After a tumultuous year that saw an unprecedented crisis in terms of length and actual tension between Greece and Turkey, the two sides are scheduled to re-launch on January 25 in Istanbul the exploratory talks over their longstanding differences in the Aegean.
As it awaits a formal invitation from Ankara for the resumption of exploratory talks, Athens is trying to predict Turkey’s next moves.
The last week of 2020 saw Greece moving ahead with the enforcement of its decision to extend its territorial waters to 12 nautical miles in the Ionian Sea.
After a fractious year in its relations with Turkey, Greece is preparing itself for bilateral discussions in early 2021 that could help both countries take a step back from the confrontation of recent months.
A group of EU member states managed to obstruct any attempt by Athens to include in the December 10-11 European Council’s conclusions direct references and punitive measures against Turkey’s actions in the East Med.
The Greek government has launched another series of diplomatic contacts ahead of the European Council on December 10-11 where EU-Turkey relations will be scrutinised against the background of ongoing tension between Athens and Ankara.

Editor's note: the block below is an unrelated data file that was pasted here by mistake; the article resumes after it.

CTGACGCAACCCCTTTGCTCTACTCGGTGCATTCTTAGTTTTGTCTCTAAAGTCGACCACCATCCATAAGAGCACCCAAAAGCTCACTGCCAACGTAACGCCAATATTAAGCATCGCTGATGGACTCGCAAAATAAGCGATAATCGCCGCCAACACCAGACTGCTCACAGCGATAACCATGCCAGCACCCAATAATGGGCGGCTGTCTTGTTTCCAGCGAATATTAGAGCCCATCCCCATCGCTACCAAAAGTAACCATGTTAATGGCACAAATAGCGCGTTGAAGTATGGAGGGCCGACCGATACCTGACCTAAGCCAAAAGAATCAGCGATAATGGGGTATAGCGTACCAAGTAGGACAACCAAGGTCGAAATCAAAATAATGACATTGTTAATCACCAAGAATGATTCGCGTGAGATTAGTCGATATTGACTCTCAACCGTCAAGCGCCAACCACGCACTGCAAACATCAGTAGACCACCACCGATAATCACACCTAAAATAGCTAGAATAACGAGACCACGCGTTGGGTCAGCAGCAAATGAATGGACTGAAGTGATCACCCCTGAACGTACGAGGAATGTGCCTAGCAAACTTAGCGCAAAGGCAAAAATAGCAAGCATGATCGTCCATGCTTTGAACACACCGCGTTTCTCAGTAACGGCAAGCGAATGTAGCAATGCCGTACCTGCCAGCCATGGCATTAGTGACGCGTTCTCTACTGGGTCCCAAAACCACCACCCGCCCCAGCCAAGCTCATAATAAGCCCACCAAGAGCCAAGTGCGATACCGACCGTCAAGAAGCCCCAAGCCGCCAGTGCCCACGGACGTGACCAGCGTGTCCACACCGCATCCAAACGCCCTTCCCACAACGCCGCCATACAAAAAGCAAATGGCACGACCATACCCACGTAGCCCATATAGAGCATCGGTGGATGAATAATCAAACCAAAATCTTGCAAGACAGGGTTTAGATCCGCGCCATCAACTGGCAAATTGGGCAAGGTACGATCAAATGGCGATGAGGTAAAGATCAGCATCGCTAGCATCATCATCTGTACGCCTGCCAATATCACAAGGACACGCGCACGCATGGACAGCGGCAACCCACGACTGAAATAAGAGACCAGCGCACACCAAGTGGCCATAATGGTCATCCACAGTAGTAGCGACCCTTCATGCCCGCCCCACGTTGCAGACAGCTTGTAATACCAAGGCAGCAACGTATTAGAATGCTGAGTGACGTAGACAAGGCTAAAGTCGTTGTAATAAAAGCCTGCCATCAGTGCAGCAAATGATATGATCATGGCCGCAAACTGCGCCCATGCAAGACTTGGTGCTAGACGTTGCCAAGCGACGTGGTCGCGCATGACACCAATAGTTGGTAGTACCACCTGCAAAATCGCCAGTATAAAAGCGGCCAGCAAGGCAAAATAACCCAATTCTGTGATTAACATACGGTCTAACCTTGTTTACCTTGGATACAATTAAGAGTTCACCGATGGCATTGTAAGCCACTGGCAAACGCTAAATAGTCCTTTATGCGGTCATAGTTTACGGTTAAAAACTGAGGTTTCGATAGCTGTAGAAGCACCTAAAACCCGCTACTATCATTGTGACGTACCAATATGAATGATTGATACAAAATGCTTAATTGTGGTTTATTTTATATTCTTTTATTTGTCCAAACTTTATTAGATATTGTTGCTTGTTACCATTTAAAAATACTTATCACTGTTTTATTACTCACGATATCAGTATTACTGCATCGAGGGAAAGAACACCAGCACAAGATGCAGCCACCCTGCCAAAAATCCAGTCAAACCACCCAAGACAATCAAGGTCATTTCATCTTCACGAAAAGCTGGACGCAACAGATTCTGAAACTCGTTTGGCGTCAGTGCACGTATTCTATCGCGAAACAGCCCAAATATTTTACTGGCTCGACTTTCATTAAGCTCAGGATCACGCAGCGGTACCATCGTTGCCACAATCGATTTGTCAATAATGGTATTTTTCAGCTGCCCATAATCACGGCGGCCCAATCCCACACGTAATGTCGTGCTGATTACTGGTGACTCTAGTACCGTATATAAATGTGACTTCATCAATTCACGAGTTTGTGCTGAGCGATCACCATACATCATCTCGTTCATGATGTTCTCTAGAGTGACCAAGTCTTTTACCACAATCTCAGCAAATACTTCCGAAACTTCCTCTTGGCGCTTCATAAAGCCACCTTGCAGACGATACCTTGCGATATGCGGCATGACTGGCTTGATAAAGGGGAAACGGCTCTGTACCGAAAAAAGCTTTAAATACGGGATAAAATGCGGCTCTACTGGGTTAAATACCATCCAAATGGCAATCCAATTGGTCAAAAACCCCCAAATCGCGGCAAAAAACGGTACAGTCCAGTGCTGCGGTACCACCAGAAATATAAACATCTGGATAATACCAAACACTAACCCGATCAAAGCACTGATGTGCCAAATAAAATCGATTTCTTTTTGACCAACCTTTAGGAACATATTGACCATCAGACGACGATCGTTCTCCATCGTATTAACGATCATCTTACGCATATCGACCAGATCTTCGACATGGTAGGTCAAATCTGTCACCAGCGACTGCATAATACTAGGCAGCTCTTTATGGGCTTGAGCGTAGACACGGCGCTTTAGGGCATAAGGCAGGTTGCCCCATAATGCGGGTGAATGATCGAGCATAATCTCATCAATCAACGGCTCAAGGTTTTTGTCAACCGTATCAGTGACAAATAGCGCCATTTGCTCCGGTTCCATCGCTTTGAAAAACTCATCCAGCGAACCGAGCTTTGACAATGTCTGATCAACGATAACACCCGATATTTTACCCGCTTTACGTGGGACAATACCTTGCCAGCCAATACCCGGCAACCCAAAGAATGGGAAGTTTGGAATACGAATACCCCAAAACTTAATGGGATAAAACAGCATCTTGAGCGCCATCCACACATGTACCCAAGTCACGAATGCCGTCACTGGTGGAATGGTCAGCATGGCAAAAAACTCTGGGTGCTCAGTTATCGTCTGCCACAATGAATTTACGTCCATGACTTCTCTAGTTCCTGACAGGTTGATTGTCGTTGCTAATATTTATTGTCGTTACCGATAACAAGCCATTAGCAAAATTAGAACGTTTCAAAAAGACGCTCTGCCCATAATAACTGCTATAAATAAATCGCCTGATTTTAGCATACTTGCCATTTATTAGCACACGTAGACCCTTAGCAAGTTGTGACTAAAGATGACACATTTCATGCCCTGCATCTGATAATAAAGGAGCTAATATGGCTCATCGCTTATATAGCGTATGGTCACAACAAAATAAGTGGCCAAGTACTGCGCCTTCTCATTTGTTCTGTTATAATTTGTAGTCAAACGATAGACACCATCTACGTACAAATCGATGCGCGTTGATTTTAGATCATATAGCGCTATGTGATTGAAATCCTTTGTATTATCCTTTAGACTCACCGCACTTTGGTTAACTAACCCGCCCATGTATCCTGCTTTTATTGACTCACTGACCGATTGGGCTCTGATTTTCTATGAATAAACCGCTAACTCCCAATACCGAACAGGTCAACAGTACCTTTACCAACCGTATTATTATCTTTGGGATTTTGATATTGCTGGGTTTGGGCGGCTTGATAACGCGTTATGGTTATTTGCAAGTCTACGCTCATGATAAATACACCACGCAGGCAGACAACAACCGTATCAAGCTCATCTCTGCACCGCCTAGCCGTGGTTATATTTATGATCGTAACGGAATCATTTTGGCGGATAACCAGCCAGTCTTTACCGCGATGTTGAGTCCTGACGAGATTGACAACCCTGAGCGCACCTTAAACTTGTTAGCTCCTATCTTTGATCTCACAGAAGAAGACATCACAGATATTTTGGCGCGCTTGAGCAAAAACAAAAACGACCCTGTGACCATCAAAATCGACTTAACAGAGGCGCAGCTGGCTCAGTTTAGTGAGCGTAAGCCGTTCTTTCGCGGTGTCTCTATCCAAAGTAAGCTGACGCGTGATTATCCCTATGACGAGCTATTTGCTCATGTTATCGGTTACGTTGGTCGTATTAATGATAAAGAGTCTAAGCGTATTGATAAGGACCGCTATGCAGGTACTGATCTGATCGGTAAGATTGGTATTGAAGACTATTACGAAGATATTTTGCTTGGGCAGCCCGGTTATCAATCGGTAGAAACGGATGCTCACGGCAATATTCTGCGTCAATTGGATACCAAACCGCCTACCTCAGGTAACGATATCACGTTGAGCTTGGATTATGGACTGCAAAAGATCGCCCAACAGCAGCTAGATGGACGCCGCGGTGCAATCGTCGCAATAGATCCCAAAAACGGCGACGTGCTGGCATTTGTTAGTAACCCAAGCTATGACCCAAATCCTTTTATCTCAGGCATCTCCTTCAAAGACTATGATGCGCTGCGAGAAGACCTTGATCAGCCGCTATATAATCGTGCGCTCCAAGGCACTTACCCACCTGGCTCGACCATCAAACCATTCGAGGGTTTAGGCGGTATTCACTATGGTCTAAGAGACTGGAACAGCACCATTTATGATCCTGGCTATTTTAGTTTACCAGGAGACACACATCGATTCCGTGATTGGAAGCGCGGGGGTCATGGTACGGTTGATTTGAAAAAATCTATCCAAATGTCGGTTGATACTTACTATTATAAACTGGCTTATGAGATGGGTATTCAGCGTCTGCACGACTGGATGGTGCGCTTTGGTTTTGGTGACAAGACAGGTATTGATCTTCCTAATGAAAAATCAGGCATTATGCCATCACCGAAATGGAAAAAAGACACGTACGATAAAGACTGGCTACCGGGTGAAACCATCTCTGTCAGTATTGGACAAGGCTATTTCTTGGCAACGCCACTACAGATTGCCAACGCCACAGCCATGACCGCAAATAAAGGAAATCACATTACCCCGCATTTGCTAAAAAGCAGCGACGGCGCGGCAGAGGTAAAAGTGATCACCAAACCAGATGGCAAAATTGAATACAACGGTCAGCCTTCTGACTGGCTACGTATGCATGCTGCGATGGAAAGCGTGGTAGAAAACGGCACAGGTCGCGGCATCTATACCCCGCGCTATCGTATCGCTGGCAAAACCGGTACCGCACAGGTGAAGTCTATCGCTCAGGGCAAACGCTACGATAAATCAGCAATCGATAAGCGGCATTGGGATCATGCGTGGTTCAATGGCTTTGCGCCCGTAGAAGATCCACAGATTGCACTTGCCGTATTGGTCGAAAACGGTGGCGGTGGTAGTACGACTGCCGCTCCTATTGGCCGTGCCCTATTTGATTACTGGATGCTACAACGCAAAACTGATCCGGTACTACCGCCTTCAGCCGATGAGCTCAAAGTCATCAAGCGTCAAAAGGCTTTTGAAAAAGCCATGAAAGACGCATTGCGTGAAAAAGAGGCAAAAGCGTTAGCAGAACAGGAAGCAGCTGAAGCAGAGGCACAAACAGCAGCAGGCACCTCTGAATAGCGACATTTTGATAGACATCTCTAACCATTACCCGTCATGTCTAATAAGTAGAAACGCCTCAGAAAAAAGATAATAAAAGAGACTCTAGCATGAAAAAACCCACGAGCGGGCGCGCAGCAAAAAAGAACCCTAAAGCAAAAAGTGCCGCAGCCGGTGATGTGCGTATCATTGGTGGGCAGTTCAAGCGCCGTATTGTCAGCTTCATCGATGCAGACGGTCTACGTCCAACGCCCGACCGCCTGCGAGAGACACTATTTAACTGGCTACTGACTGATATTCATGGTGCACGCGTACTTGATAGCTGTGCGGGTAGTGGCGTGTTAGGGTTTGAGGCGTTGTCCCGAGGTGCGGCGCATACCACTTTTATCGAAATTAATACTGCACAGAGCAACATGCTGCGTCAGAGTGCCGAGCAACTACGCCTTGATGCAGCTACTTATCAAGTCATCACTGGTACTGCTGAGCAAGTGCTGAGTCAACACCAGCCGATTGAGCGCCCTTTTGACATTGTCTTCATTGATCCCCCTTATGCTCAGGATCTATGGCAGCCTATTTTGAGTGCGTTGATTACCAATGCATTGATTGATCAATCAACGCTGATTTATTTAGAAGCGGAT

Athens is making a concerted effort to make it clear towards Ankara and Brussels where Greece’s limits lie ahead of the crucial European Council this December.
Prime Minister Kyriakos Mitsotakis visited Abu Dhabi, the capital of the United Arab Emirates, this week in what was his second trip to the UAE in 2020 after an earlier one in March.
The election of Joe Biden as the 46th US President has fired up expectations in Athens for a further improvement in Greek-US relations and that Washington will be supportive of Athens’s positions in its ongoing crisis with Turkey.
The earthquake that struck Greece and Turkey last week was a reminder that whatever their geopolitical differences, the two countries share some geographical risks.